JOURNAL ARTICLE

The learning curve of resident physicians using emergency ultrasonography for obstructive uropathy

Timothy B Jang, R Jack Casey, Pamela Dyne, Amy Kaji
Academic Emergency Medicine 2010, 17 (9): 1024-7
20836789

BACKGROUND: Given the time, expense, and radiation exposure associated with computed tomography (CT), ultrasonography (US) is considered an alternative imaging study that could expedite patient care in patients with suspected obstructive uropathy. However, there is a paucity of literature regarding bedside US for obstructive uropathy in the emergency department (ED), and it is unknown how much experience is required for competency in such exams.

OBJECTIVES: The objective was to assess the learning curve for the detection of obstructive uropathy of resident physicians training in ED bedside US (EUS) during a dedicated EUS elective.

METHODS: This was a prospective cohort study of residents participating in an EUS elective. Patients presenting with acute abdominal or flank pain suggestive of an obstructive uropathy were enrolled and underwent EUS prior to noncontrast CT. Physicians who had previously performed at least 10 EUS exams for obstructive uropathy recorded results on a standardized data sheet, which was subsequently compared to the results of noncontrast CT read by board-certified radiologists blinded to the results of the EUS. In addition to an unadjusted chi-square test for trend, a multivariable logistic regression analysis, adjusting for stone size and operator, was performed. Finally, generalized estimating equations were used to describe test characteristics while accounting for potential clustering between exams by operator.

RESULTS: Twenty-three resident physicians participated and enrolled a convenience sample of 393 patients. A total of 157 patients (40%) were diagnosed with an obstructing ureterolith, and three (1%) were diagnosed with nonobstructing ureterolithiasis. An unadjusted chi-square test for trend demonstrated a statistically significant increase in both sensitivity (χ(2) = 11.4, p = 0.02) and specificity (χ(2) = 6.4, p = 0.04) for each level of increase in number of exams. On multivariable regression analysis, when adjusting for size of stone and operator, for every five additional exams after the first 10 EUS exams, the odds ratio for a true positive for obstruction increased by 1.7 (95% confidence interval [CI] = 1.2 to 2.5, p = 0.003). After accounting for clustering of exams by operator, overall EUS sensitivity and specificity for obstructive uropathy were 82% (95% CI = 77% to 87%) and 88% (95% CI = 85% to 92%). Stratifying by number of exams, the sensitivity was 72% (95% CI = 62% to 80%) for the 11th through 20th exams, 90% (95% CI = 83% to 96%) for the 21st through 30th exams, and 95% (95% CI = 91% to 99%) for the 31st through 43rd exams. Likewise, specificity was 82% (95% CI = 75% to 89%) for the 11th through 20th exams, 90% (95% CI = 85% to 95%) for the 21st through 30th exams, and 92% (95% CI = 86% to 98%) for the 31st through 50th exams.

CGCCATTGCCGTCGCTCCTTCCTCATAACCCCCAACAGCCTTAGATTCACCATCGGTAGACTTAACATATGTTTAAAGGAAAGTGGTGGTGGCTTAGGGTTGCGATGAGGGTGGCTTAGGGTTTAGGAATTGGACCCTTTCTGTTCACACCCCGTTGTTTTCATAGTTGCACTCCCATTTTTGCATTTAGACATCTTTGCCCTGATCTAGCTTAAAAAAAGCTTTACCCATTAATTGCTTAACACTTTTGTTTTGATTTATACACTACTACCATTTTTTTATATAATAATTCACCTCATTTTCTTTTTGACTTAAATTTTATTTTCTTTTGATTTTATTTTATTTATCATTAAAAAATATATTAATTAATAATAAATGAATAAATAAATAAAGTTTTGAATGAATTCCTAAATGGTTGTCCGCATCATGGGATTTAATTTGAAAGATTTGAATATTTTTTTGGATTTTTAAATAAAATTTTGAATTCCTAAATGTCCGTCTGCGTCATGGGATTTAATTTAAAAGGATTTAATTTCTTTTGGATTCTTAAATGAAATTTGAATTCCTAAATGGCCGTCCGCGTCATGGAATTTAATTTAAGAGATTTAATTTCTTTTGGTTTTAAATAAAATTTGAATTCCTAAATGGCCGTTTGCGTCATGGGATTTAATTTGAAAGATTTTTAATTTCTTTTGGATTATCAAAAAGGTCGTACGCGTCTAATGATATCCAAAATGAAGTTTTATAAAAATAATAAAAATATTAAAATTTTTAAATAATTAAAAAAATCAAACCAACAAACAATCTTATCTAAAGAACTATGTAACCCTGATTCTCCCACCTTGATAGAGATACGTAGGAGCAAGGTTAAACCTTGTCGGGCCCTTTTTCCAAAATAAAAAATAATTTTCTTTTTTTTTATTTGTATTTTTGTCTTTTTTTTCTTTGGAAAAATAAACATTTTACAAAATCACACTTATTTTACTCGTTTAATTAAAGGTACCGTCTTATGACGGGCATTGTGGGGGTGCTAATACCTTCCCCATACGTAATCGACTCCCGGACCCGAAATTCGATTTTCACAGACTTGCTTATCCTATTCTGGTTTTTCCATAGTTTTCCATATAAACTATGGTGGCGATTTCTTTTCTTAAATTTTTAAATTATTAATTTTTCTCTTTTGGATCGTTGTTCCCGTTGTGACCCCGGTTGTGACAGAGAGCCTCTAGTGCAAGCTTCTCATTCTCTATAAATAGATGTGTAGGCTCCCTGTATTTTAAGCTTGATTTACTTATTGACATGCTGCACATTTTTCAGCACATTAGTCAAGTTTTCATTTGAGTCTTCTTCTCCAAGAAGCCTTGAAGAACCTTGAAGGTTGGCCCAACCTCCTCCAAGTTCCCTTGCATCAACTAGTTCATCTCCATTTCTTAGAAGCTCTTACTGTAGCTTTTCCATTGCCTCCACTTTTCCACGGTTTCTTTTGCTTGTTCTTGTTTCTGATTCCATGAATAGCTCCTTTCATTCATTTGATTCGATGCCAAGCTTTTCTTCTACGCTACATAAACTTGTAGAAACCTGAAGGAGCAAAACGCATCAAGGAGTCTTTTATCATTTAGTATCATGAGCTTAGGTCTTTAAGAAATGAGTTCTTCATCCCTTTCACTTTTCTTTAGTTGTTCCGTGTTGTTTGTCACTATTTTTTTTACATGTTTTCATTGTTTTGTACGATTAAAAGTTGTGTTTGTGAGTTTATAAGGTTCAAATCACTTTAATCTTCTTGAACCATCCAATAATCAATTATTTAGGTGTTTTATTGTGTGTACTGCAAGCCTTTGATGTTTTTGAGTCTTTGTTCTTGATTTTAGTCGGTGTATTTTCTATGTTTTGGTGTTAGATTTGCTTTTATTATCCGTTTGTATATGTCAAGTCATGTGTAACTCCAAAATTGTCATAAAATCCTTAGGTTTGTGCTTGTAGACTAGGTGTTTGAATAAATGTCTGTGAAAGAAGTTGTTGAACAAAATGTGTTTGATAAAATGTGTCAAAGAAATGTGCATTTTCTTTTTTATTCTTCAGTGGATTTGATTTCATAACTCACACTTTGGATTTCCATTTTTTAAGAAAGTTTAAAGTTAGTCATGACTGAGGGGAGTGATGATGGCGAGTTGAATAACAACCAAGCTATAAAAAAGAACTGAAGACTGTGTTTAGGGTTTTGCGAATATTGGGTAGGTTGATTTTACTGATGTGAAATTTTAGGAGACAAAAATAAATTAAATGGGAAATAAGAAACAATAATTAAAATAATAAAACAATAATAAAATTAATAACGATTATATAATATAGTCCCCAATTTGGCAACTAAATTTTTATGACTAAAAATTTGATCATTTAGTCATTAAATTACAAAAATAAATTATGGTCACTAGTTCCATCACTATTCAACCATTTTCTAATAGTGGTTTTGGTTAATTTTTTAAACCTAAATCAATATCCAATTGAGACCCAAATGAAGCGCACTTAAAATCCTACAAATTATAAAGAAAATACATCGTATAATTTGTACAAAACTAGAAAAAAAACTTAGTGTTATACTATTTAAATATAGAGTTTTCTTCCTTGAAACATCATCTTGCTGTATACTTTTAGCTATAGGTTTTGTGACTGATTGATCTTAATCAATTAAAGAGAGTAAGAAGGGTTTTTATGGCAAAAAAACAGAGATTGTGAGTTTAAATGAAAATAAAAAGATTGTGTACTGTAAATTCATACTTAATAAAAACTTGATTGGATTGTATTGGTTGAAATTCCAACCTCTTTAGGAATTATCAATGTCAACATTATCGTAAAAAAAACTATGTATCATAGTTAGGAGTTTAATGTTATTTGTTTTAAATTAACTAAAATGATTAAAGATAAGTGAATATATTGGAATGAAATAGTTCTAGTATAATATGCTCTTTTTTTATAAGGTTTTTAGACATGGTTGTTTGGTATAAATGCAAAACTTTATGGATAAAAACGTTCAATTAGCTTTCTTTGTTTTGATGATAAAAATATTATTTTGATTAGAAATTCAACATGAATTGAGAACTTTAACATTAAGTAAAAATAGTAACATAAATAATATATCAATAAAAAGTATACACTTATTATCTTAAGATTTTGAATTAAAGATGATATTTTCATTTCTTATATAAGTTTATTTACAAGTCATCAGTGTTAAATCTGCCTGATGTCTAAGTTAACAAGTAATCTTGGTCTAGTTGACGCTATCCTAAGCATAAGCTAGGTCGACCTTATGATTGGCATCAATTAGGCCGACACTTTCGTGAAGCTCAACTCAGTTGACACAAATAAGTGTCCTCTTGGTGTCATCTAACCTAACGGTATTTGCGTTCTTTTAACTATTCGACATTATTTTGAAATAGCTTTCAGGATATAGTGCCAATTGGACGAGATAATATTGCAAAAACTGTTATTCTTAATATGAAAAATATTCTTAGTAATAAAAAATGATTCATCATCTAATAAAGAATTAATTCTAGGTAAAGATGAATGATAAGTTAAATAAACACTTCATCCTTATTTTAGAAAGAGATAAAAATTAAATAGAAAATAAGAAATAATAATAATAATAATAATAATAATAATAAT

CONCLUSIONS: Physicians training in EUS may be able to accurately assess for obstructive uropathy after 30 exams.

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